What’s an Unhealthy Gut? How Gut Health Affects You
Gut health has become one of the biggest health topics over the last couple of decades. Every year, more and more studies come out that show us just how important our gut health is–even affecting our weight and mental health.
So, what happens when your gut health is poor? You might expect gastrointestinal issues, such as bloating, constipation, and maybe even severe stomach aches. While all of those are possible symptoms of poor gut health, there are a few more insidious consequences of not paying attention to your gut.
An unhealthy gut involves an imbalance of healthy bacteria in our intestines that prevents us from properly digesting our food. This can result in poor absorption of essential nutrients, which can lead to debilitating diseases such as IBS, autoimmune diseases, and even cancer.
If you’re worried about how poor gut health can impact your life, then this blog post is for you. Keep reading to learn more about poor gut health, the symptoms of an unhealthy gut, and what you can do to treat gut problems.
What Does an Unhealthy Gut Mean?
An unhealthy gut means that the gut flora is not diverse enough to fully digest the food we consume. When our gut flora is imbalanced, our body is unable to digest all the food we consume. This leads to gastrointestinal issues, which can lead to more severe illnesses like IBS or cancer.
Our gut microbiome is composed of anywhere from several hundred to a few thousands of different species of bacteria. These bacteria help us digest certain foods that our intestines wouldn’t otherwise be able to digest, most notably plant fiber.
Furthermore, the enteric nervous system (ENS) is located in our gastrointestinal tract and hosts over 100 million nerve cells. These nerve cells regulate digestive functions by releasing enzymes and controlling blood flow for optimal nutrient absorption. An unhealthy gut will prevent the ENS’s ability to facilitate digestion.
What Causes Poor Gut Health?
Poor gut health is usually caused by lifestyle choices, such as poor diet, inadequate sleep, and alcohol abuse. The number one indicator of a healthy gut is plant diversity, so an absence of different types of fruits, vegetables, and legumes in your diet can deteriorate your gut health.
Some of the most common causes of poor gut health are:
- Lack of plant diversity in diet.
- Lack of sleep or chronic fatigue.
- Frequent consumption of alcohol.
- Not eating enough prebiotic foods.
- Chronic or frequent antibiotic use.
- Smoking cigarettes.
- Not exercising on a regular basis.
- Chronic stress.
Changing your lifestyle to avoid or reduce all of these causes can help you prevent an unhealthy gut.
9 Symptoms of an Unhealthy Gut
If you suspect that you have an unhealthy gut, you should pay attention to the following symptoms.
1. Stomach Problems
Stomach and gastrointestinal issues are some of the most easily-identifiable symptoms of unhealthy gut flora. When your microbiome is in dysbiosis, your body will be unable to digest and process the food you eat.
This can lead to stomach issues like:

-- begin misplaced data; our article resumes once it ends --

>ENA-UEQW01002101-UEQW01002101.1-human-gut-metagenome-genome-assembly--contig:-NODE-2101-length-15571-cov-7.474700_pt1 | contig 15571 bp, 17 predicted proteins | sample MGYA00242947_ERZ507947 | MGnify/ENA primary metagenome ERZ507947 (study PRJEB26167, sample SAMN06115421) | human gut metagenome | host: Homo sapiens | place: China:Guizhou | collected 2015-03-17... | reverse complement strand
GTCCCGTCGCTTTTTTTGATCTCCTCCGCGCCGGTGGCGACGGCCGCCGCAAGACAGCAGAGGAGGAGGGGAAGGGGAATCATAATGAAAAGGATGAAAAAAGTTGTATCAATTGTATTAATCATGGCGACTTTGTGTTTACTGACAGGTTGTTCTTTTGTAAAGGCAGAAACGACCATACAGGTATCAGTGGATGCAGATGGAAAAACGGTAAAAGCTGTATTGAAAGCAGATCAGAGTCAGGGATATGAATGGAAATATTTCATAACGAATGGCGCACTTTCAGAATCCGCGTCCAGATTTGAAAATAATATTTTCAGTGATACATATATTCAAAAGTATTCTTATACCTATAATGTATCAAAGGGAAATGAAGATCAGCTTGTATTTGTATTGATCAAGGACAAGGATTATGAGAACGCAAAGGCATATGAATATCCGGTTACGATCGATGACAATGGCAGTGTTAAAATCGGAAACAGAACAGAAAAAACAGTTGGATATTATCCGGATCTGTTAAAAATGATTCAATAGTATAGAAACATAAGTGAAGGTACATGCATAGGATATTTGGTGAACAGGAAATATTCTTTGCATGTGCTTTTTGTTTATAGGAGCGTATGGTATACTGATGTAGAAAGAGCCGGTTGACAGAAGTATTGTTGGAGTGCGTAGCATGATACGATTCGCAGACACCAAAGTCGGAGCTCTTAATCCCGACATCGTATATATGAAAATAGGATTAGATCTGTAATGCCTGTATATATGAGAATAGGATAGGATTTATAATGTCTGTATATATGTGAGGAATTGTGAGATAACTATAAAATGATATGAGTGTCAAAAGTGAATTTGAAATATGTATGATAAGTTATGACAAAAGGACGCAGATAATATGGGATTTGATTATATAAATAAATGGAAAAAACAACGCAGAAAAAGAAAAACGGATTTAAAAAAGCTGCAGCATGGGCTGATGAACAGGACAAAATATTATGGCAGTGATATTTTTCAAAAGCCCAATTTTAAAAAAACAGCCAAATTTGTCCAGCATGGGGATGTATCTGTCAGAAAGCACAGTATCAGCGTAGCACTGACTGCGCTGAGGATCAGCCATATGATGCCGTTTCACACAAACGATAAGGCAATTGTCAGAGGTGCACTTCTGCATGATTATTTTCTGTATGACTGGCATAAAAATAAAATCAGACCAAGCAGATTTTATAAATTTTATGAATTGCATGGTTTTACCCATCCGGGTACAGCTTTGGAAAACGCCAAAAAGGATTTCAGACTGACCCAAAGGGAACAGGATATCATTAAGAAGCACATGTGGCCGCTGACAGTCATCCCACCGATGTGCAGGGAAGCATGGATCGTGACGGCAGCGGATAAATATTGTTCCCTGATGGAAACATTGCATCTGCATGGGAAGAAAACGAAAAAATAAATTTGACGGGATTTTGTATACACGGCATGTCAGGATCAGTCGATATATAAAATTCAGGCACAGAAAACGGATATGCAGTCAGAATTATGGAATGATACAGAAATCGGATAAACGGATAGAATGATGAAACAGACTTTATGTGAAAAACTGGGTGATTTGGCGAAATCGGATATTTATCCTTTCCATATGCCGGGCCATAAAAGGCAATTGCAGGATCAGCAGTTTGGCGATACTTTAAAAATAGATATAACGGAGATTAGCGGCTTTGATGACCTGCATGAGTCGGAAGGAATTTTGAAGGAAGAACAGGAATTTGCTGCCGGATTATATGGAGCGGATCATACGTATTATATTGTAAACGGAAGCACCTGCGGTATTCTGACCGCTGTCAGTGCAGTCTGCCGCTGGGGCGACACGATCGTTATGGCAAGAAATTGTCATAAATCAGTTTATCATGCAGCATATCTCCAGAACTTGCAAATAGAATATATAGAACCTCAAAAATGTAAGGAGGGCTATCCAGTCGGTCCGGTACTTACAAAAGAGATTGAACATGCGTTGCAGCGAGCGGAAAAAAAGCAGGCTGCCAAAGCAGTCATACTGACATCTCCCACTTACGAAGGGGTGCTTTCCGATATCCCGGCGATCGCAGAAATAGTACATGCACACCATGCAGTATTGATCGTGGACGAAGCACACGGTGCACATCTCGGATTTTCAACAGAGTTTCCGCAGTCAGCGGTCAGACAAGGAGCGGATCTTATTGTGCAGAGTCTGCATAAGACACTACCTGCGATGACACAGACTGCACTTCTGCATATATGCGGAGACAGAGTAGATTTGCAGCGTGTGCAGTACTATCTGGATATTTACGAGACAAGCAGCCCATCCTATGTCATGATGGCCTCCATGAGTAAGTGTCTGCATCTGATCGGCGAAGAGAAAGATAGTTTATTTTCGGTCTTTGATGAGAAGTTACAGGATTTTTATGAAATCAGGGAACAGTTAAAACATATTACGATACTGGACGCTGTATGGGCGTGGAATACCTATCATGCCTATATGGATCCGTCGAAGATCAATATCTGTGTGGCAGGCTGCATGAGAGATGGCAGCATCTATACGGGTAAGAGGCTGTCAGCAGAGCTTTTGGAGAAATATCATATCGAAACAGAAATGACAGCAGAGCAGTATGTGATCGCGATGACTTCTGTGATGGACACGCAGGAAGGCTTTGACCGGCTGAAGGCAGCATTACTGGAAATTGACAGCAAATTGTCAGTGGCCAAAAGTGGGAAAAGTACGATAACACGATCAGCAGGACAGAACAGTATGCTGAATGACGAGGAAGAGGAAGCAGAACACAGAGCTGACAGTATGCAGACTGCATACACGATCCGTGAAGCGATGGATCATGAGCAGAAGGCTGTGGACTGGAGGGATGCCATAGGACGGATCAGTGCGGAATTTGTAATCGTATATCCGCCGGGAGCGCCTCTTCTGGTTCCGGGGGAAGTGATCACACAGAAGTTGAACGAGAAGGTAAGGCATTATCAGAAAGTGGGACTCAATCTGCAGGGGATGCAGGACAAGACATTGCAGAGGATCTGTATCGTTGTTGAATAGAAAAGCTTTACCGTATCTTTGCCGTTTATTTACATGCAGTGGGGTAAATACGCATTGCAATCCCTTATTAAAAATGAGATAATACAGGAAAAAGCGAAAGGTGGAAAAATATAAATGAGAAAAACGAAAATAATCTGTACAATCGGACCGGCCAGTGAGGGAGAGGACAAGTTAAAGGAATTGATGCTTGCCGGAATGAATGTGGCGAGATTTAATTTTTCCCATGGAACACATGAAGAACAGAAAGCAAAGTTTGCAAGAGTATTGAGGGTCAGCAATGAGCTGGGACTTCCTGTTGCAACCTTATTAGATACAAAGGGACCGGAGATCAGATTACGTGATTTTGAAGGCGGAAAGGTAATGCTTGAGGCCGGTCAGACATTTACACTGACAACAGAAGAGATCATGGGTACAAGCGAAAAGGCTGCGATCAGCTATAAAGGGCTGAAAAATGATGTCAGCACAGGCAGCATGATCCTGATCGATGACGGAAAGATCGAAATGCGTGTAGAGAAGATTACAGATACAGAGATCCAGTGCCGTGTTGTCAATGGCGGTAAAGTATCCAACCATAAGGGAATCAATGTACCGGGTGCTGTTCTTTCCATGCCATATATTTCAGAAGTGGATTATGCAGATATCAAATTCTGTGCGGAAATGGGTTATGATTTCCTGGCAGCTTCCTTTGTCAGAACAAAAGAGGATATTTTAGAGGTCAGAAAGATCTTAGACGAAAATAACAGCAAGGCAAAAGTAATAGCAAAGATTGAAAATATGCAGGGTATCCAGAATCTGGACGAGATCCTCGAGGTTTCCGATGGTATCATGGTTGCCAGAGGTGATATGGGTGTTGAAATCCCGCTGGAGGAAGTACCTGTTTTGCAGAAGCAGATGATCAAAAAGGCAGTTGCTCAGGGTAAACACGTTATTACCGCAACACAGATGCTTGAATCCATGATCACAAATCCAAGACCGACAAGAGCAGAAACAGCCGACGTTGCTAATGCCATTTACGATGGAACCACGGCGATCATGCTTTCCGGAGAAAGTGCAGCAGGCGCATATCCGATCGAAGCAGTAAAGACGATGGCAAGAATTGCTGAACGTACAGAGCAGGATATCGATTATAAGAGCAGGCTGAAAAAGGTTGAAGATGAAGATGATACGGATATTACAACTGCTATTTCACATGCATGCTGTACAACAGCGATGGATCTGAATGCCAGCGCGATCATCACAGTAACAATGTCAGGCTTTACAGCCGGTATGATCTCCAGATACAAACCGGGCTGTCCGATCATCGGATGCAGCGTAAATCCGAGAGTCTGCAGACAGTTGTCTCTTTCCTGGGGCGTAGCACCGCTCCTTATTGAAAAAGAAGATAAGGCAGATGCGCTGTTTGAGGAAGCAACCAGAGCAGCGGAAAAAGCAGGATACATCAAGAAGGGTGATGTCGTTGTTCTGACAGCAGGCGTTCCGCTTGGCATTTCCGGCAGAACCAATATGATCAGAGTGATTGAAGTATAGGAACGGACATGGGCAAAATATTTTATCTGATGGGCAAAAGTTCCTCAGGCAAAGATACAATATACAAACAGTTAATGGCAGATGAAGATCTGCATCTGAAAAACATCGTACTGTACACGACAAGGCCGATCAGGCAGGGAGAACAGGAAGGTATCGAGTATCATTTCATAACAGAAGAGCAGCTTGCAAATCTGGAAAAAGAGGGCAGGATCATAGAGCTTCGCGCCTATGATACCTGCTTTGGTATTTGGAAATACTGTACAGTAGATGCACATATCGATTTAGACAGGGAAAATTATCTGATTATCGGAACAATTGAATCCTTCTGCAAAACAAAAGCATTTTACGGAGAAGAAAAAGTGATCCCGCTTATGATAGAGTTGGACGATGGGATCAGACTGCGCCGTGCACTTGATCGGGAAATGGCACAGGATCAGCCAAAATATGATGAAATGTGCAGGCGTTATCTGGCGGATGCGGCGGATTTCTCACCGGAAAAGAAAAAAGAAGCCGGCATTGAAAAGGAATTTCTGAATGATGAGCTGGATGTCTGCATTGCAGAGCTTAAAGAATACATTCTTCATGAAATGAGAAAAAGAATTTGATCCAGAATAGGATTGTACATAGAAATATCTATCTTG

- Abdominal discomfort
- Upset stomach
If the gut microbiome is in dysbiosis for too long, it can also lead to more serious bowel disorders, such as IBS.
2. Weight Fluctuations
Although weight fluctuations are normal, drastic or sudden changes in weight can be a sign of an unhealthy gut. If you notice that you lost or gained weight without making any dietary or lifestyle changes, it might mean that your gut microbiome is in dysbiosis.
When you don’t have a balanced microbiota, your digestive system will not be able to optimally absorb your food, which could lead to unexplained weight loss. It may also impair your body’s ability to store and burn fat and regulate blood sugar, which could lead to weight gain.
3. Autoimmune Diseases
An unhealthy gut can lead to autoimmune diseases due to systemic inflammation. New evidence suggests that a gastrointestinal microbiota in dysbiosis can cause inappropriate inflammatory responses from the body, which can lead to autoimmune diseases like:
- Crohn’s disease
- Celiac disease
- Ulcerative colitis
If you have any of these autoimmune diseases, you may have an imbalanced gut microbiome.
4. Food Intolerances
Developing food intolerances is a telltale sign that you are experiencing gut health issues. Our digestive tract is full of different species of microbes, each capable of digesting different types of food.
When we don’t have a wide variety of bacteria in our intestines, we won’t be able to digest a wide variety of food. Thus, an imbalanced microbiome could lead to new sensitivities to certain foods.
Note that food sensitivities are different from food allergies, although the link between gut health and allergies is being studied very closely. New research suggests that gut health may be directly tied to food allergy sensitivity, although further research is needed to determine whether gut health can have a causal impact on food allergies.
5. Sleep Issues
New studies are showing evidence that gut health can have a direct impact on sleep. Although lack of sleep has long been considered a cause of bad gut health, evidence now suggests that an imbalanced gut can also lead to improper sleep hygiene.
Findings from a study conducted by the University of Tsukuba in Japan suggest that an imbalanced gut can have a significant impact on physiological processes that affect sleep, such as the regulation of chemical messengers and neurotransmitters like serotonin and dopamine.
6. Skin Conditions
Gut health can have an impact on the appearance and health of your skin. If you suffer from skin conditions like rosacea or eczema, an unhealthy gut can exacerbate these issues through increased inflammation.
Although the link between skin conditions and gut health is still being studied, there are a few well-documented links between the gut and the skin.
Studies have found that people with rosacea are ten times more likely to also have small intestinal bacterial overgrowth (SIBO), which is a gastrointestinal illness that is caused by gut bacteria. The study suggests that rosacea happens because of SIBO, as patients with rosacea in the study experienced an almost complete regression of rosacea once SIBO was eliminated.